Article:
IN a world in which torture is an everyday occurrence, the United Nations has set aside one day, June 26 each year, as their day in support of victims of torture.
In Bulawayo in recent years, victims of to
rture and organised violence have been offered the sanctity of the church in which to testify, so that others may stand side by side with them and share their tales of horror. The current government has been responsible for tens of thousands of human rights abuses, including more than 10 000 murders of unarmed civilians in Matabeleland in the 1980s, and most recently, the illegal and heartless evictions known as Operation Murambatsvina, which the UN itself estimates affected over two million people.
School children are out of school and go to bed hungry in this cold winter because their parents have been driven into poverty.
Last week also saw the commemoration of World Refugee Day. Again, this day has become one that resonates for Zimbabweans. The government itself acknowledges that its profligate policies have driven more than two million fellow Zimbabweans out into the international wilderness, where they live in great hardship, suffer discrimination as makwerekweres and exploitation as illegals.
It is therefore with a heavy heart that I react to the fact that church services will this weekend be held, not in solidarity with torture victims and refugees, but in the presence of their perpetrators.
The church should be a refuge and a safe haven for those who have been tortured and abandoned. It is this government that continues to torture and abuse people, and to give impunity to those responsible. This government has no heart for the suffering of its people, and church leadership should be aware that to join in solidarity with those who have caused such great suffering leaves many victims feeling betrayed.
It is not for President Mugabe to recommit this country to God, as is being suggested by some church leadership. God will judge on an individual basis, who is and who is not committed to Him; God will judge us all by our actions and not by our words.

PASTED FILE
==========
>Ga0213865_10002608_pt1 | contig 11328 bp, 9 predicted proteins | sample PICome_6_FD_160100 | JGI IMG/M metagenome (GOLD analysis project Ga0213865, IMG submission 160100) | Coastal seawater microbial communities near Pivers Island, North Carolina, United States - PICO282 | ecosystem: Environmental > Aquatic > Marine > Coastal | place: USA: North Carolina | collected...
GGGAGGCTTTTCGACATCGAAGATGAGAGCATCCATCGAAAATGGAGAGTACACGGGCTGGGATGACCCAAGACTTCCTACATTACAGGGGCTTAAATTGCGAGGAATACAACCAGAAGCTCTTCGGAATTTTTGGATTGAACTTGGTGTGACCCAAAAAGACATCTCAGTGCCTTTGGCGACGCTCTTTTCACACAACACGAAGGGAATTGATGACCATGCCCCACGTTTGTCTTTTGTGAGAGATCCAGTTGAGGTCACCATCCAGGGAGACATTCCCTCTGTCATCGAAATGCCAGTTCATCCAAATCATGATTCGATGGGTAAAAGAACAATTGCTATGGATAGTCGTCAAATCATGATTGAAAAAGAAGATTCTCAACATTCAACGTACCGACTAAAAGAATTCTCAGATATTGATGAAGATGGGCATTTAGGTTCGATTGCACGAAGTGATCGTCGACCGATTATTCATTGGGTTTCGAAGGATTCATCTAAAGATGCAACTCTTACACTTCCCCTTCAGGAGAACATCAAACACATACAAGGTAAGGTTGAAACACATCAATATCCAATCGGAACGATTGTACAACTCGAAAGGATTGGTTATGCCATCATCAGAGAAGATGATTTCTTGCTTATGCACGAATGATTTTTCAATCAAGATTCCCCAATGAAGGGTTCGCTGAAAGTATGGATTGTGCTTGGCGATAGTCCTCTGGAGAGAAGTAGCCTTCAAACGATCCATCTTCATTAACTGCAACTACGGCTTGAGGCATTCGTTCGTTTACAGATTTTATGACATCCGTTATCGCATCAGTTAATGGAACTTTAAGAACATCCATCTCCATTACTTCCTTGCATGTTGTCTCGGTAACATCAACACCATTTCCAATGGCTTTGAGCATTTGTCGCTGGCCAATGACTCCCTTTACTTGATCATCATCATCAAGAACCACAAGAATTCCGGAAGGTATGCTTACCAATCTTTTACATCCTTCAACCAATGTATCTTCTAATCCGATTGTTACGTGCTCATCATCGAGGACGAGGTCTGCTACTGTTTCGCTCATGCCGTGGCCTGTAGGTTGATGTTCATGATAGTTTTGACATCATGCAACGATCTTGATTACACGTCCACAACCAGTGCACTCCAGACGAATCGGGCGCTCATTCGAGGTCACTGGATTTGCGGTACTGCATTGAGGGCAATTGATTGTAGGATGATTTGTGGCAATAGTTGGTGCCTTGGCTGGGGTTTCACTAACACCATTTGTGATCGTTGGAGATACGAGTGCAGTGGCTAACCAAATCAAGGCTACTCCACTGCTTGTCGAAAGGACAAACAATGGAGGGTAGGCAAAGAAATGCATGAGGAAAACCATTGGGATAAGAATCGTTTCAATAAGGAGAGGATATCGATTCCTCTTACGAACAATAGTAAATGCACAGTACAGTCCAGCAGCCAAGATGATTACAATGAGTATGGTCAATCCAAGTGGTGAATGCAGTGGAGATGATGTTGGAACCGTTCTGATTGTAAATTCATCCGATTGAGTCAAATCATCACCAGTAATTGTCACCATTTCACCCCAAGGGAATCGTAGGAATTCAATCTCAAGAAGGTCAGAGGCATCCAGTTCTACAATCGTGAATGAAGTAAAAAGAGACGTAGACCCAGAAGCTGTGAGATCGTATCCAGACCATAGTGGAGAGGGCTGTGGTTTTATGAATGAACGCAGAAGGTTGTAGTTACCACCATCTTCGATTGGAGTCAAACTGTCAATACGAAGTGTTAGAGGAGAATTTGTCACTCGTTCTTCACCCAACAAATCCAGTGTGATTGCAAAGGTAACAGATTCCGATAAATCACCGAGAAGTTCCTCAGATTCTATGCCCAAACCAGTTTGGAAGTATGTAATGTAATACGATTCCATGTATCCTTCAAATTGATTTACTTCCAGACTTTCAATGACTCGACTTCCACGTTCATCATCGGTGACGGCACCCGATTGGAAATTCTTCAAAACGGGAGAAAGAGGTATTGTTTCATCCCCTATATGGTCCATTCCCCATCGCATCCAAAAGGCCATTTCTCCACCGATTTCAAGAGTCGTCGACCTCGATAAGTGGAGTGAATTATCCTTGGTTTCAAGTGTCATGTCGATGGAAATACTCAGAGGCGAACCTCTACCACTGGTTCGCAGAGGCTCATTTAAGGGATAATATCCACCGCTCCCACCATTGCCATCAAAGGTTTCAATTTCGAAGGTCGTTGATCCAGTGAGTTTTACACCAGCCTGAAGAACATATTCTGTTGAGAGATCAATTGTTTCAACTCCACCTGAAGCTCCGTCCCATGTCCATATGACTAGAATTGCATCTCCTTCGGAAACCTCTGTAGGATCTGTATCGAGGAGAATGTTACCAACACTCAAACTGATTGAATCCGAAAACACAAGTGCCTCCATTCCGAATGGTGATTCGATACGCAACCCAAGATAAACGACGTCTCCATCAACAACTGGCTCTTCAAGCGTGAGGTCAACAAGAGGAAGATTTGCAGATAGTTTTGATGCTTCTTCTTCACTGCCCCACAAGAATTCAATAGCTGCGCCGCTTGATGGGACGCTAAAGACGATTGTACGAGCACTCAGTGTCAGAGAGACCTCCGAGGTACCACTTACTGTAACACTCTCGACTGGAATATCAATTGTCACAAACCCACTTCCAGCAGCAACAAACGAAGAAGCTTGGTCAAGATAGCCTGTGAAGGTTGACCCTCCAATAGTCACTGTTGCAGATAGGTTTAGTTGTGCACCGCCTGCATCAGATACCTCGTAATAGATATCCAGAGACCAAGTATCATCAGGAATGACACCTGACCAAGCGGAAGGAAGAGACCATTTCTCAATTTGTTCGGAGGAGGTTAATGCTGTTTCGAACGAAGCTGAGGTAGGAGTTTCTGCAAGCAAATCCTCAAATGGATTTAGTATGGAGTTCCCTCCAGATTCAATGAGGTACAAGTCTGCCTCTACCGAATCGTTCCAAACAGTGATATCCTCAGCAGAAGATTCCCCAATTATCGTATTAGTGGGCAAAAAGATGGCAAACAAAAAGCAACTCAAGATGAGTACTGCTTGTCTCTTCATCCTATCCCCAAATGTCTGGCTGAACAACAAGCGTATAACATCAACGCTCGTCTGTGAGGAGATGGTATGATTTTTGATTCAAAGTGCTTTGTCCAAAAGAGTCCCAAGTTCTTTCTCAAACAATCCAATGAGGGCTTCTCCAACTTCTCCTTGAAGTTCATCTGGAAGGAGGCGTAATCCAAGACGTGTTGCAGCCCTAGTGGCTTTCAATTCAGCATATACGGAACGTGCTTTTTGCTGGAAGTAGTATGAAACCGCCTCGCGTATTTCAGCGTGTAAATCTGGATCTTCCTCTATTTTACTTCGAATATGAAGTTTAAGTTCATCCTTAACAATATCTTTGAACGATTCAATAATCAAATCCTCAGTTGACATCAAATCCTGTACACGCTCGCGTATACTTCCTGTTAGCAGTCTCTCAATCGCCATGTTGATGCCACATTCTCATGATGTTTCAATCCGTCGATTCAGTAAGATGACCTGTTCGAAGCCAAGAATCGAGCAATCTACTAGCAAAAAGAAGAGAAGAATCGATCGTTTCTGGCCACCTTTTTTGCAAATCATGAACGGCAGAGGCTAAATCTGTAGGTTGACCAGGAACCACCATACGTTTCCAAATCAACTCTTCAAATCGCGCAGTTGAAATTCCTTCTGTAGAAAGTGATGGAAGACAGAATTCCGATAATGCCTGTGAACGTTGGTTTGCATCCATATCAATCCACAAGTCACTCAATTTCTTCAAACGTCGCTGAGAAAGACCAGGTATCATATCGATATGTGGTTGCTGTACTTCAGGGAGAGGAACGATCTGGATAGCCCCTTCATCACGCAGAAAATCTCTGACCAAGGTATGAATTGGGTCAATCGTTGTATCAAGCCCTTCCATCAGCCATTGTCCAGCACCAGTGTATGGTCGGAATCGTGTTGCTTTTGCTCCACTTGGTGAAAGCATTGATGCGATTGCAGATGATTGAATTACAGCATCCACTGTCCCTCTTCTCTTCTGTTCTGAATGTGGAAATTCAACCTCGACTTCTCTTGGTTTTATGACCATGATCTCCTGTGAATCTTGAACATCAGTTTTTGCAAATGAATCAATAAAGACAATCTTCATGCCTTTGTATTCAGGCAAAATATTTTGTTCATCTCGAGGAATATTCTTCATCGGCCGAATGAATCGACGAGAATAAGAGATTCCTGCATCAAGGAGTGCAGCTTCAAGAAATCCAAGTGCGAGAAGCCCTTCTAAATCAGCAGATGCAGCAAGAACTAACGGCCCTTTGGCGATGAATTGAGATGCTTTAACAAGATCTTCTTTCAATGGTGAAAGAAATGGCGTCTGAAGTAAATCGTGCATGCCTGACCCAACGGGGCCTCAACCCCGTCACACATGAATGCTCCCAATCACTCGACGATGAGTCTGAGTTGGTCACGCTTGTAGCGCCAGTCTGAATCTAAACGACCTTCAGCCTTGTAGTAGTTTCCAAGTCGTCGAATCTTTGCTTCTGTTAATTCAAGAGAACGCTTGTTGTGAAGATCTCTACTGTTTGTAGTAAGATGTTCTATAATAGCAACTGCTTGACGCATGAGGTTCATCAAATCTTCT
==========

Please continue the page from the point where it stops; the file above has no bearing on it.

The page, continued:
Those church leaders standing with the president at this time, argue that dialogue is necessary for progress and a return to normality in Zimbabwe.
But this government has given no indication of a willingness to engage in real dialogue. Church leaders nationally and internationally and African heads of state have been trying to talk meaningfully with this government for years. Church leadership should be very cautious therefore in sharing a platform with perpetrators who so far have made no concessions and no confessions to their people. They may sacrifice their own credibility for no return.
Here I would like to quote Pope John Paul II who reminded us in a message on the World Day of Peace, January 26, 1997:
“Forgiveness, far from precluding the truth, actually requires it. The evil which has been done must be acknowledged and as far as possible corrected…. Another essential prerequisite for forgiveness and reconciliation is justice, which finds its ultimate foundation in the law of God…Forgiveness neither eliminates nor lessens the need for reparation which justice requires, but seeks to reintegrate individuals and groups into society, and states into the community of nations.”
In my belief, there is a need for the leadership of this country to admit the full and honest truth of the crimes it has committed against its fellow Zimbabweans, to be subjected to a process of justice for these crimes and those who have suffered must have reparation for their losses. Only then can Zimbabwe as a nation begin the process of reconciliation with the past and look to a brighter future blessed by God.
I appeal to those church leaders who feel as I do, to dedicate their Sunday services this weekend to the suffering of the hundreds of thousands of Zimbabweans left homeless a year ago by the heartless and illegal actions of this government — and to all the others who have suffered cruelty and death at their hands through the decades.
Archbishop Pius Alec Ncube,